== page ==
Could you tell us something about your life, about what you’ve done so far?

I’m a professional artist, I was born in 1964 in Lomé. In my childhood, I got many prices in primary school so I had the idea to become a painter. Later, I received another price in a competition which was organized by the local radio in Lomé. After my studies, I spent four and a half years in the atelier of an artist from Togo called Dabla.

In 1992, we founded a group of three painters and named it UAL: Union des Artistes Libres (Union of free artists). Our first exposition took place in the French cultural center in Lomé, the second one in the art gallery Marina in Lomé.

In 1992 and 1994, some of my paintings where shown within the international inauguration of the Louis Cornu museum in France even though I haven’t been there personally. I have completed training courses organized by the Goethe Institute which is the cultural center of Germany in Lomé and another one which was organized by the French counterpart. A third one was held by a Dutch artist. I also had several expositions in Germany in Thuringia.


What are your paintings about? Do they tell a story or show a landscape, for example?

My paintings show human life, love and cultural life: the festival of panafrican cinema, photography, dance, Dutch clothes made out of wax. The history is about the birth of African art passing by dance, music and traditional songs and all that stuff. Concerning the landscapes, I don’t do a lot in this area but I’ve done three landscapes showing old buildings.


Who or what is your source of inspiration? Who are your favourite painters?

I’m always doing my own research trying to find an interesting subject before starting to work on the fabric. There are two types of „inhaling“ new ideas which I prefer: representational and non-representational abstraction. I am inspired by the cultural expression in Africa, the human life of people. My favourite painter in France is Toulouse Lautreque and in Germany Hans Hartung.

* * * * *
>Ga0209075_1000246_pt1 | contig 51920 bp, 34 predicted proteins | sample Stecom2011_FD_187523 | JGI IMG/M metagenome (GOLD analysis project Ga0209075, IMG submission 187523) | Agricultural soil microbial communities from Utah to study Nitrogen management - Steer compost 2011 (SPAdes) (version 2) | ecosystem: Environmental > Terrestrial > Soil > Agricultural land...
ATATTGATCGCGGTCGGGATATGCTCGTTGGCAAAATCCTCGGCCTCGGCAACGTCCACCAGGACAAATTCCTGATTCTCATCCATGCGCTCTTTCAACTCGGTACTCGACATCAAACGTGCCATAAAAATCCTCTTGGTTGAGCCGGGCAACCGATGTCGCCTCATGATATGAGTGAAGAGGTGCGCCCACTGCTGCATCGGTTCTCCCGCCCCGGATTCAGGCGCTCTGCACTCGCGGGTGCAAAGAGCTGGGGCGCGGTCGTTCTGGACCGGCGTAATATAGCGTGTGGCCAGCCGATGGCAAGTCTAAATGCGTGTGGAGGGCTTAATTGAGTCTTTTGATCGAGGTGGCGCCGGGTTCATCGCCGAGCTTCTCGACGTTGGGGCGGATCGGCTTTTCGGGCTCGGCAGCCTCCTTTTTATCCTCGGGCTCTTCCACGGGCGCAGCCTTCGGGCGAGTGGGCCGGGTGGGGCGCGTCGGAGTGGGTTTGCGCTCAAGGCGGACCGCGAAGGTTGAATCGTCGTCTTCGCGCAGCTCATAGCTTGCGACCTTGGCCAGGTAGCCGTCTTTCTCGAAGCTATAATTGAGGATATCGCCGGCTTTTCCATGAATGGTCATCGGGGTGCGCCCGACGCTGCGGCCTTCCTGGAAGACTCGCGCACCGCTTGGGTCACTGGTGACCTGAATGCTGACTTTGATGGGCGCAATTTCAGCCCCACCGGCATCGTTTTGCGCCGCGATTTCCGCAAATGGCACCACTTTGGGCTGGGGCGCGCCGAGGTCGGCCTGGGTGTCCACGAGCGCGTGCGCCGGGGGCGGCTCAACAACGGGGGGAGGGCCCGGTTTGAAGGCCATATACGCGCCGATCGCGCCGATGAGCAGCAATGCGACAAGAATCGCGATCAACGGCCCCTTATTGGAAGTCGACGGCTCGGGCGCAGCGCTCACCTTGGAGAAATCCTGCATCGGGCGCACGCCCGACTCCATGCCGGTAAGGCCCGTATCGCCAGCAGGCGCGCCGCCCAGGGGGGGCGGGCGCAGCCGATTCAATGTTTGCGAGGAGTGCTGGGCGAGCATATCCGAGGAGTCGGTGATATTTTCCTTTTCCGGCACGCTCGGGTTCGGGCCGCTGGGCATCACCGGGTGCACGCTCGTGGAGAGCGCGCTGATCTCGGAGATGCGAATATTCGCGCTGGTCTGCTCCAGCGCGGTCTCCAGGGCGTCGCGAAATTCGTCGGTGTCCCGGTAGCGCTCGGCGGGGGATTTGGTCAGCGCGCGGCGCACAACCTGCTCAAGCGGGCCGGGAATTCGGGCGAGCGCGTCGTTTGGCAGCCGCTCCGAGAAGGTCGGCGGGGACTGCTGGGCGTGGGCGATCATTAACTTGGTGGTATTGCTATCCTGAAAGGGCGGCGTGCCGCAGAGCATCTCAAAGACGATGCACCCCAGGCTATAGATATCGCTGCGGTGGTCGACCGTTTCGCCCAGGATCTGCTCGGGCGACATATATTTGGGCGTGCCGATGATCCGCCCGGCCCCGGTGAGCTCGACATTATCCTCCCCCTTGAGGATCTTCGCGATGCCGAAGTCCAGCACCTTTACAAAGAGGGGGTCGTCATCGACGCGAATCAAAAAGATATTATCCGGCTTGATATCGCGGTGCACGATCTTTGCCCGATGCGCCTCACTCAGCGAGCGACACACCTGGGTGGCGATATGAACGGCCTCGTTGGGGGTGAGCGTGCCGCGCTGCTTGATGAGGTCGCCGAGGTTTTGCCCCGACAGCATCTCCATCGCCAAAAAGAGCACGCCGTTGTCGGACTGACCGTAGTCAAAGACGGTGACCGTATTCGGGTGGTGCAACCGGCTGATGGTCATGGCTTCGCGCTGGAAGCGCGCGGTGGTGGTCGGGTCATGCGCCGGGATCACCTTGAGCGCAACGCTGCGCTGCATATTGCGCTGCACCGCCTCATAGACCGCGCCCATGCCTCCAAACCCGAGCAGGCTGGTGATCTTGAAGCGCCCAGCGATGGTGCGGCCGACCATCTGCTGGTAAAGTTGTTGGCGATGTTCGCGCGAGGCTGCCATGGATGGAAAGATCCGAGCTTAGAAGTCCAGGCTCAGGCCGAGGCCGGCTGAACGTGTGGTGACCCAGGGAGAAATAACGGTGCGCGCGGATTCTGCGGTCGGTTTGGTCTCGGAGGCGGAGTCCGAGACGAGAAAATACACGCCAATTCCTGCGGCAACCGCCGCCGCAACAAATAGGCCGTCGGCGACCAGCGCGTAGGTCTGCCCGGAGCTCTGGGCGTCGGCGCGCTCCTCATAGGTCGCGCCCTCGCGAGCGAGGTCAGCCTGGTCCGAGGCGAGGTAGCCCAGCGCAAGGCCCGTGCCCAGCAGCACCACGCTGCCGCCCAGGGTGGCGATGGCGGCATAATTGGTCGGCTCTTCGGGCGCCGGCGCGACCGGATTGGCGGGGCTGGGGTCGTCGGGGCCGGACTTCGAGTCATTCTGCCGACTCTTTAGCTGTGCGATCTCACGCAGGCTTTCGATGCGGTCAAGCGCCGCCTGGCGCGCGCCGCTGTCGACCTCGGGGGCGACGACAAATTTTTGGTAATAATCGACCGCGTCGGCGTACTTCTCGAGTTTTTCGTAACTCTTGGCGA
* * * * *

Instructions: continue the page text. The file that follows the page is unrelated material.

Why have you decided to leave Togo and go to Germany?

The dictatorship in Togo is too powerful. Since October 1990, democracy slightly touched our country and as a consequence, controversy and conflicts came up and destroyed it. All sectors have been slowed down: sociopolitics, economy and culture. The country was paralyzed, so I decided to leave it.


Why did you decide to keep on and stay in this difficult field of art?

Actually, the field of painting and art isn’t that difficult as it seems to be. The artists just don’t know how to spread and make other people know about their work. And in addition, it’s the fault of the gallerists who don’t know how to search and contact the collectors. Exposing also means contacting the public. In Africa, the diplomatic institutions, heads of companies, the government and traders are invited to join the vernissages and it is a big party. The gallerist has to launch its first client which is the artist. But the opposite is the case, the gallery causes a lot of problems to the artist.


Which difficulties did you encounter?

The African art has its place in several European countries, Netherlands, Belgium, England… but there are always people who aren’t open-minded and don’t want to get to know the African painting. There is a big problem caused by the division of Germany during the period of the Berlin Wall. In the region of Thuringia, you still feel this mindset of the Berlin Wall, even the union of artists is very negative minded. To my understanding, mindset of the Berlin Wall means that nothing has changed since then: the discrimination emerges from the authorities. The system is created to exclude African people. So the Africans left. They went to the big cities with inhabitants who aren’t that closed-minded. I have always been in the background because they don’t want to get closer to black people. It’s very different to the western part of Germany where people are much more open.